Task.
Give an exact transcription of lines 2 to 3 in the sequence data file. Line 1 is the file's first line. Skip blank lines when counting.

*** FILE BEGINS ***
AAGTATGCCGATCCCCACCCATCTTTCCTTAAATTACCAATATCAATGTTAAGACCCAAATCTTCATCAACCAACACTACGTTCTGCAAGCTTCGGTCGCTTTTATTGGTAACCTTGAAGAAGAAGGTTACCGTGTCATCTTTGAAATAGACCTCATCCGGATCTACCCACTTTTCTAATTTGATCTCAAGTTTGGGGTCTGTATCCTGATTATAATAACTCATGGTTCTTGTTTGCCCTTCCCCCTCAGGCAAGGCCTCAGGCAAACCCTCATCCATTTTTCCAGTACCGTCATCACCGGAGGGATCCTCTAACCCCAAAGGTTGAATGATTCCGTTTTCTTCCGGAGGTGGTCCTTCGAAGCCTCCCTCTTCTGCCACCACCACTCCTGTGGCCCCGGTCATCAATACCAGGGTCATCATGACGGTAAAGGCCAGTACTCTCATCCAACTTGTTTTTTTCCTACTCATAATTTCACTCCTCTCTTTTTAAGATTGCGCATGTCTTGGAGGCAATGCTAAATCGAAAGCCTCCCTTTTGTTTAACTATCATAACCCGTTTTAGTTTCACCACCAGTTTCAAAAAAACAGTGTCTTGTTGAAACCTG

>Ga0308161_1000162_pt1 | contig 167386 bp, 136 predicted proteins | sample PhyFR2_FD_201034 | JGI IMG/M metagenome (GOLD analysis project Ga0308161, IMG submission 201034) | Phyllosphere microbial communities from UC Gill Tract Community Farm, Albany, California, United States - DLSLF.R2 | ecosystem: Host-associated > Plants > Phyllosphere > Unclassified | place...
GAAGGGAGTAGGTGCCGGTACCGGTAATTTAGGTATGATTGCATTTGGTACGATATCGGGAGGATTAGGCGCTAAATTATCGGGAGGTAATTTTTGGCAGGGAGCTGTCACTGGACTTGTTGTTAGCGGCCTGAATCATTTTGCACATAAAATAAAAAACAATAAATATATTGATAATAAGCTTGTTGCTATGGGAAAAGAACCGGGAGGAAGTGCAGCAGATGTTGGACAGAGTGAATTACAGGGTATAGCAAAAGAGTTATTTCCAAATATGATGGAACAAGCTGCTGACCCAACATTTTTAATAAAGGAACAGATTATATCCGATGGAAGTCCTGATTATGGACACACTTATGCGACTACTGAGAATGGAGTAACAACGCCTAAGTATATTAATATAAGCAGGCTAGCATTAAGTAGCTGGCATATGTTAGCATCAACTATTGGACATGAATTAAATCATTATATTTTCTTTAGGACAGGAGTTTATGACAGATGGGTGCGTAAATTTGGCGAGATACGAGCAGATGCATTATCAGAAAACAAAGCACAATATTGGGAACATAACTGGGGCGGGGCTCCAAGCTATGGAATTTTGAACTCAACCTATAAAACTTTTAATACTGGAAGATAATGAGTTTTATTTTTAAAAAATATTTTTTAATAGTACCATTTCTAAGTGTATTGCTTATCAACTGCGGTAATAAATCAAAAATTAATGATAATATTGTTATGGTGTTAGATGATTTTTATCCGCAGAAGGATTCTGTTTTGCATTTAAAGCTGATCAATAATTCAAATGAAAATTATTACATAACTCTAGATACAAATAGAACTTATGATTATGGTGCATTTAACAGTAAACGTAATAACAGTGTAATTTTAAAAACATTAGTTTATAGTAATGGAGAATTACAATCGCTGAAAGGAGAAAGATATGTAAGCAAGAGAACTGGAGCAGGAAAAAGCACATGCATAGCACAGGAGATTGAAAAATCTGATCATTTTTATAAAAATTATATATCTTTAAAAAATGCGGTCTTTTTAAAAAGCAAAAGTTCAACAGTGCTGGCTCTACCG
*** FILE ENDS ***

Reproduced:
>Ga0308161_1000162_pt1 | contig 167386 bp, 136 predicted proteins | sample PhyFR2_FD_201034 | JGI IMG/M metagenome (GOLD analysis project Ga0308161, IMG submission 201034) | Phyllosphere microbial communities from UC Gill Tract Community Farm, Albany, California, United States - DLSLF.R2 | ecosystem: Host-associated > Plants > Phyllosphere > Unclassified | place...
GAAGGGAGTAGGTGCCGGTACCGGTAATTTAGGTATGATTGCATTTGGTACGATATCGGGAGGATTAGGCGCTAAATTATCGGGAGGTAATTTTTGGCAGGGAGCTGTCACTGGACTTGTTGTTAGCGGCCTGAATCATTTTGCACATAAAATAAAAAACAATAAATATATTGATAATAAGCTTGTTGCTATGGGAAAAGAACCGGGAGGAAGTGCAGCAGATGTTGGACAGAGTGAATTACAGGGTATAGCAAAAGAGTTATTTCCAAATATGATGGAACAAGCTGCTGACCCAACATTTTTAATAAAGGAACAGATTATATCCGATGGAAGTCCTGATTATGGACACACTTATGCGACTACTGAGAATGGAGTAACAACGCCTAAGTATATTAATATAAGCAGGCTAGCATTAAGTAGCTGGCATATGTTAGCATCAACTATTGGACATGAATTAAATCATTATATTTTCTTTAGGACAGGAGTTTATGACAGATGGGTGCGTAAATTTGGCGAGATACGAGCAGATGCATTATCAGAAAACAAAGCACAATATTGGGAACATAACTGGGGCGGGGCTCCAAGCTATGGAATTTTGAACTCAACCTATAAAACTTTTAATACTGGAAGATAATGAGTTTTATTTTTAAAAAATATTTTTTAATAGTACCATTTCTAAGTGTATTGCTTATCAACTGCGGTAATAAATCAAAAATTAATGATAATATTGTTATGGTGTTAGATGATTTTTATCCGCAGAAGGATTCTGTTTTGCATTTAAAGCTGATCAATAATTCAAATGAAAATTATTACATAACTCTAGATACAAATAGAACTTATGATTATGGTGCATTTAACAGTAAACGTAATAACAGTGTAATTTTAAAAACATTAGTTTATAGTAATGGAGAATTACAATCGCTGAAAGGAGAAAGATATGTAAGCAAGAGAACTGGAGCAGGAAAAAGCACATGCATAGCACAGGAGATTGAAAAATCTGATCATTTTTATAAAAATTATATATCTTTAAAAAATGCGGTCTTTTTAAAAAGCAAAAGTTCAACAGTGCTGGCTCTACCG